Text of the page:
The Boston Globe and Pittsburgh Post-Gazette are offering more buyouts. “I think the following line is on the save/get key of every editor in America: This may be the last buyout we offer,” writes Globe editor Brian McGrory. “At some point, good or bad, that statement will be true.”
The upbeat part of his memo: “The company has no debt. We have no pension obligations, which were left with the New York Times. We don’t have an owner looking to ratchet up margins. We have an innovative spirit. We have a deep, deep reservoir of talent and ambition. We’re simply looking to turn a modest profit, which the ownership will then invest in the enterprise.”
The Post-Gazette union’s memo follows McGrory’s.
From: “McGrory, Brian”
Date: July 29, 2015 at 1:39:06 PM EDT
To: [Boston Globe staff]
In the worst kept secrets category, the Globe is launching another buyout program next week, this one specific to the newsroom. Similar to last year’s, we’ll use it as an opportunity to direct more resources to digital, a vital undertaking. Different than last year, it will also help us cut costs as we continue our transformation into a predominantly digital, subscriber-based news operation that will thrive for many years to come. If we fail in our savings goal through buyouts, we’ll be faced with the difficult prospect of layoffs in September.
Everyone in the newsroom will receive a buyout letter as early as next week. There’ll be nothing terribly fancy about the math. It’s two weeks for every year of service – the same as severance. I think the following line is on the save/get key of every editor in America: This may be the last buyout we offer. At some point, good or bad, that statement will be true./CONTINUES Read More
A Romenesko reader tells me that Boston Globe editor Brian McGrory informed his editors earlier today that “special dispensation” is needed for stories over 1,000 words. I asked McGrory about this and he said that “it’s not an outright ban [on long stories], but a very strong dose of guidance.”
Any memo to share? “No memo, just word of mouth. I did write a sternly worded memo last August that offered the same guidance, and we got lengths down for a few months, only to see them float back up again.”
Were you inspired by Digital First Media editor-in-chief Dave Butler’s memo about story lengths and rethinking old news rules, which was posted here earlier this month?
“I somehow missed the Butler memo, so no, that didn’t inspire me. What inspired me was looking at the scroll bar on the right that never seemed to move fast enough, or turning to a jump page in print and seeing a massive block of type.”
* Earlier: “Do we really think every story must be 25 inches?” (jimromenesko.com)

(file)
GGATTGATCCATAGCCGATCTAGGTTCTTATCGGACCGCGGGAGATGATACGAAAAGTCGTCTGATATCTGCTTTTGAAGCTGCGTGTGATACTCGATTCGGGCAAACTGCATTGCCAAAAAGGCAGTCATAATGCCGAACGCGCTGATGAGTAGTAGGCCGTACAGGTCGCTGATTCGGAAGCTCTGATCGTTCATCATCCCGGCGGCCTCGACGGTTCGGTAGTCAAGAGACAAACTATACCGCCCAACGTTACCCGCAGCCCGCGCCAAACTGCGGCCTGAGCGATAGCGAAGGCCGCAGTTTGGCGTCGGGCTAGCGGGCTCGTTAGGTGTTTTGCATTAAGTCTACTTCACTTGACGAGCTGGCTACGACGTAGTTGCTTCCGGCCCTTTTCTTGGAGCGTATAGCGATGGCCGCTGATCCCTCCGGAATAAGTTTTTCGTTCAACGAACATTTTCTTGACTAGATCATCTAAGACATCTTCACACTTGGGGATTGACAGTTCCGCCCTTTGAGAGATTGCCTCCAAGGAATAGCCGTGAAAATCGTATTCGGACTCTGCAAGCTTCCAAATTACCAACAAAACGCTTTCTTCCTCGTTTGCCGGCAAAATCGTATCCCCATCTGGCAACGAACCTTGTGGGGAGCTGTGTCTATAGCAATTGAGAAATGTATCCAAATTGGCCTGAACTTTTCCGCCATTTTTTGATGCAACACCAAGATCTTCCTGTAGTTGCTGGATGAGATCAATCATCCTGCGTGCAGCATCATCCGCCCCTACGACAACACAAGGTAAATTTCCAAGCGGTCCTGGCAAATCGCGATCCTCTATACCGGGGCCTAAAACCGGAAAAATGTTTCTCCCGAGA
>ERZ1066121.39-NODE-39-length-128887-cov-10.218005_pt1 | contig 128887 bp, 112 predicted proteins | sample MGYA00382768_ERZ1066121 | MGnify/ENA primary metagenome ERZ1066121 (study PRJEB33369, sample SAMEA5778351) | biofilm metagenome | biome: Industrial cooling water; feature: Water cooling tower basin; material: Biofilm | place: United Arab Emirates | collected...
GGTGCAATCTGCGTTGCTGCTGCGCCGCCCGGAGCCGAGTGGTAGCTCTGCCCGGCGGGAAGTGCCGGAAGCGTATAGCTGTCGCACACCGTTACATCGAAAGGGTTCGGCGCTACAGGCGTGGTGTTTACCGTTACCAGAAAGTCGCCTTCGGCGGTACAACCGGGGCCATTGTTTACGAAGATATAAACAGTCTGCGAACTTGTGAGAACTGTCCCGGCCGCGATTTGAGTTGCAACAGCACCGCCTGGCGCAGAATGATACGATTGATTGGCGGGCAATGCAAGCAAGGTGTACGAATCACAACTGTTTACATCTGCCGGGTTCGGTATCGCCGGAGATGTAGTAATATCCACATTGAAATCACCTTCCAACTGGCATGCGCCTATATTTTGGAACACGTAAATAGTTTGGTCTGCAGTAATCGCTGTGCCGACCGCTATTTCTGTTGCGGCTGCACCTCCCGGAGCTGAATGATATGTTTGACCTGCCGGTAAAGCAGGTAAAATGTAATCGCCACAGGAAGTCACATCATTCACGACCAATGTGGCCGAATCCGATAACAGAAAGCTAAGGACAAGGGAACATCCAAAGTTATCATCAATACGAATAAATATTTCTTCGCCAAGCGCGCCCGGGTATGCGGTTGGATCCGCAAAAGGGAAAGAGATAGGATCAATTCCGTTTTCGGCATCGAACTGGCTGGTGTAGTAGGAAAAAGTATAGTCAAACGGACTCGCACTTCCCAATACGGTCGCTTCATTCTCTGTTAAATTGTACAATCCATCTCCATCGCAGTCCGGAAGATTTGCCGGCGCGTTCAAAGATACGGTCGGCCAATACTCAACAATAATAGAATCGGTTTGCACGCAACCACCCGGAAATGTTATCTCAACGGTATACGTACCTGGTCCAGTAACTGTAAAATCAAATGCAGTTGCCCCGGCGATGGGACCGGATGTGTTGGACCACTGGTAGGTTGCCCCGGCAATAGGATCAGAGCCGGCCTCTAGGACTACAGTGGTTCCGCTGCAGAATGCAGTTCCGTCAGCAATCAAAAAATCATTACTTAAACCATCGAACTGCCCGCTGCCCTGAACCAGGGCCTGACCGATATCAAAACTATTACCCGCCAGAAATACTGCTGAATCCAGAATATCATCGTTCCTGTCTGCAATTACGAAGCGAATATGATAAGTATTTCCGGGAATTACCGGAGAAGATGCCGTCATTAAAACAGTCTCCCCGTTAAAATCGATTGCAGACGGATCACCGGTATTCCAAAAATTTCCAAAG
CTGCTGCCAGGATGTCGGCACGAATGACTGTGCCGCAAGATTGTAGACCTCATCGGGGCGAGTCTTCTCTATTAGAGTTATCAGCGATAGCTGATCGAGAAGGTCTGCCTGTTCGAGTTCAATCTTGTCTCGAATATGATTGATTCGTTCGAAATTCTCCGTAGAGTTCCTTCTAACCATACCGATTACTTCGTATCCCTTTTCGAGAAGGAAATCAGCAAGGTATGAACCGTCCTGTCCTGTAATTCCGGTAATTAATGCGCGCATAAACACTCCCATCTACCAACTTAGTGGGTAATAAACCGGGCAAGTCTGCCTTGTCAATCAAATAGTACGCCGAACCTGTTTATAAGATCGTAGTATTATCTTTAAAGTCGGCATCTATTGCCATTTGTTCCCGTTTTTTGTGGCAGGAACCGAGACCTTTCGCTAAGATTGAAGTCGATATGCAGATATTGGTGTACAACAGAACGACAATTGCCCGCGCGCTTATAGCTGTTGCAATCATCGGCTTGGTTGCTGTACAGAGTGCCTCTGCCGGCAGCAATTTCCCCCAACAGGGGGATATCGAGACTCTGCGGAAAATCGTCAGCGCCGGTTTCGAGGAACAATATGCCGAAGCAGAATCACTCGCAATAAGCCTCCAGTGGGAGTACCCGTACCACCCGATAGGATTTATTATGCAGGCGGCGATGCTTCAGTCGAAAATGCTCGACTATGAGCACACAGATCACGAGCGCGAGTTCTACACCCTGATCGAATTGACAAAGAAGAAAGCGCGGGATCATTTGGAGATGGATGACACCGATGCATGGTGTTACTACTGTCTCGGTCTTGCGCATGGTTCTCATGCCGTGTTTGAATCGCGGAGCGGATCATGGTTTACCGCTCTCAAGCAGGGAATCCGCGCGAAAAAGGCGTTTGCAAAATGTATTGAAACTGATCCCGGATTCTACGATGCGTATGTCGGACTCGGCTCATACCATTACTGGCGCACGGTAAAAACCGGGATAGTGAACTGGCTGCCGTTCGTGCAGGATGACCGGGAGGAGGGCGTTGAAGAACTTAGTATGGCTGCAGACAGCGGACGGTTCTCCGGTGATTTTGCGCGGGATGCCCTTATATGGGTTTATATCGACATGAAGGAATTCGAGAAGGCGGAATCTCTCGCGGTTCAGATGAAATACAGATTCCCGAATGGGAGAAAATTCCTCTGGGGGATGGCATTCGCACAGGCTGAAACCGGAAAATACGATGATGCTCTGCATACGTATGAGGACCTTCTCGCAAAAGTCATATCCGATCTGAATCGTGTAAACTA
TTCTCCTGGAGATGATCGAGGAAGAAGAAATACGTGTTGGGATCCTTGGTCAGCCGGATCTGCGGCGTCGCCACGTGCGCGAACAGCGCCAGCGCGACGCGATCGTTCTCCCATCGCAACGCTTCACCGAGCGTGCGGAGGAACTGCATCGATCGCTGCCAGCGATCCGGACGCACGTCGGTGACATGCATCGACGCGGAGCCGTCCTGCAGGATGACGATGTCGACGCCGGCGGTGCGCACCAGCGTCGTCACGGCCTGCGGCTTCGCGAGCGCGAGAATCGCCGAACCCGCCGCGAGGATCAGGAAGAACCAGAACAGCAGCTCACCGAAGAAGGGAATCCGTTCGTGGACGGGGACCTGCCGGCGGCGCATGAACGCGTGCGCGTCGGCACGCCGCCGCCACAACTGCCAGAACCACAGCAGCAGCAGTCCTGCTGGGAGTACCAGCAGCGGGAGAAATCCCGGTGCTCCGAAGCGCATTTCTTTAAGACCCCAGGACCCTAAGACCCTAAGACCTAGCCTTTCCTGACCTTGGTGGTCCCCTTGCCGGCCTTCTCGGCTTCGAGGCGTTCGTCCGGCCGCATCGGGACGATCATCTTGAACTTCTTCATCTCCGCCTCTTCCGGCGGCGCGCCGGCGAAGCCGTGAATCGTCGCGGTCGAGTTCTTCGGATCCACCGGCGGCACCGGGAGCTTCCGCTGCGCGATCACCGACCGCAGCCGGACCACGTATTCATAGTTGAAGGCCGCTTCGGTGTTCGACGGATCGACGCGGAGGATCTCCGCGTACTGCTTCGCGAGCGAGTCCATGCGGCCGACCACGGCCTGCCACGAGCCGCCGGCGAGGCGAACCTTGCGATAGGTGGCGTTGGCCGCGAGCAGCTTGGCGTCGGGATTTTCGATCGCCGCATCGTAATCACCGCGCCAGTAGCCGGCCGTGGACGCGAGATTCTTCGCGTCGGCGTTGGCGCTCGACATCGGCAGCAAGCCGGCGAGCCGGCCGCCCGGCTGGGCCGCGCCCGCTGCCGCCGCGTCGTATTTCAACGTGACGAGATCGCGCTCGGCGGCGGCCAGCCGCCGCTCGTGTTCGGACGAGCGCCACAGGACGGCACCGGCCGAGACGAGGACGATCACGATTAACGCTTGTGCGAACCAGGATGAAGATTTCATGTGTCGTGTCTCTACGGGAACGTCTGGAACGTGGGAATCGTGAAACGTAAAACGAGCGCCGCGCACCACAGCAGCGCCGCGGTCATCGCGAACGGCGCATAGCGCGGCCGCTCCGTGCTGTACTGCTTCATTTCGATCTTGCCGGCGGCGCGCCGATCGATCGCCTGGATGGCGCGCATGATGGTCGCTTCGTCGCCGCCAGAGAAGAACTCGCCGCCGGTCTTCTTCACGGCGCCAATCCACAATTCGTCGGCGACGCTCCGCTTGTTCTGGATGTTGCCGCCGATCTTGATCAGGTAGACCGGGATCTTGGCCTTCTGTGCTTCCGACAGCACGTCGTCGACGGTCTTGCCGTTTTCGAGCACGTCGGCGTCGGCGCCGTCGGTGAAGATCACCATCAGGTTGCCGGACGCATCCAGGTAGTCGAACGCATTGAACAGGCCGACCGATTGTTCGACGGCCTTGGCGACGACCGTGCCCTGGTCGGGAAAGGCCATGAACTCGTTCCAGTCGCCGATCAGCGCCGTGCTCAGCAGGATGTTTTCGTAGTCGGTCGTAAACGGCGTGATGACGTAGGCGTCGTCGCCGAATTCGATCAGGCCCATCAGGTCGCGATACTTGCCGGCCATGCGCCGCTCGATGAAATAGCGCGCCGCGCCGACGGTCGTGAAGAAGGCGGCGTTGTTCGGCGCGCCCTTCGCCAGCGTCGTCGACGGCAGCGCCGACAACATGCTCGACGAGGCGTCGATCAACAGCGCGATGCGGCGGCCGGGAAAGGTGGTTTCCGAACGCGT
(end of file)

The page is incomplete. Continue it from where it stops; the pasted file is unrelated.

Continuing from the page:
* A commenter says “if you can’t say it in 300 words, don’t” (facebook.com)
In what is being called a “historic agreement,” Teamsters unanimously approved a plan Sunday to have the Boston Globe print and deliver the Boston Herald. About 50 jobs will be lost. Herald publisher Patrick Purcell says:
The cooperation among the Herald, Globe and Teamsters Local Union 259 is unprecedented in Boston, recognizing that it makes sound financial sense to consolidate print and delivery functions.
Media companies are facing numerous challenges, and a streamlined approach to operations will ensure the economic viability of both newspapers and allow each of us to serve our readers and advertisers with a distinct voice.
Boston Globe publisher Christopher Mayer says in a statement that “although a Globe subsidiary already distributes some copies of the Herald, the deal reflects a heightened level of cooperation between the two organizations with benefits to each.”
* Herald, Globe reach printing, distribution deal (Herald)
* Boston Globe, Herald strike deal on distribution (Globe)
“The New York Times has decided to get out of the podcast business,” listeners of The Caucus podcast were told last week.
That’s not exactly right, I’m told.
“Yes, we’re re-evaluating our podcast schedule for the coming year,” a Times spokeswoman tells me. “Some will continue, but many will be discontinued. Among those that will continue: Book Review, Science Times and the Front Page.”
John Geddes, managing editor for operations, says in a statement:
We’ve been producing podcasts for more than eight years. We’ve learned a lot by doing them and many have a loyal following. But a recent assessment of where the newsroom puts its resources came to the conclusion that there may be other venues and programs that may be more advantageous in connecting with our audience.
Boston Globe editor Marty Baron says in a tweet that his paper dropped podcasts years ago. “Big time commitment, little gain,” he writes.
The NCAA has asked US Patent and Trademark Office to stop the Boston Globe from trademarking “Munch Madness,” which is the paper’s annual “tournament of restaurants.” The college basketball folks fear that people might confuse the Globe’s promotion with their “March Madness” tournament.
I asked Globe editor Marty Baron for his reaction. He emailed:
We have a hard time imagining any confusion. It’s not as if folks are going to confuse foul and fowl, free throw and free-range, or MVP and EVOO.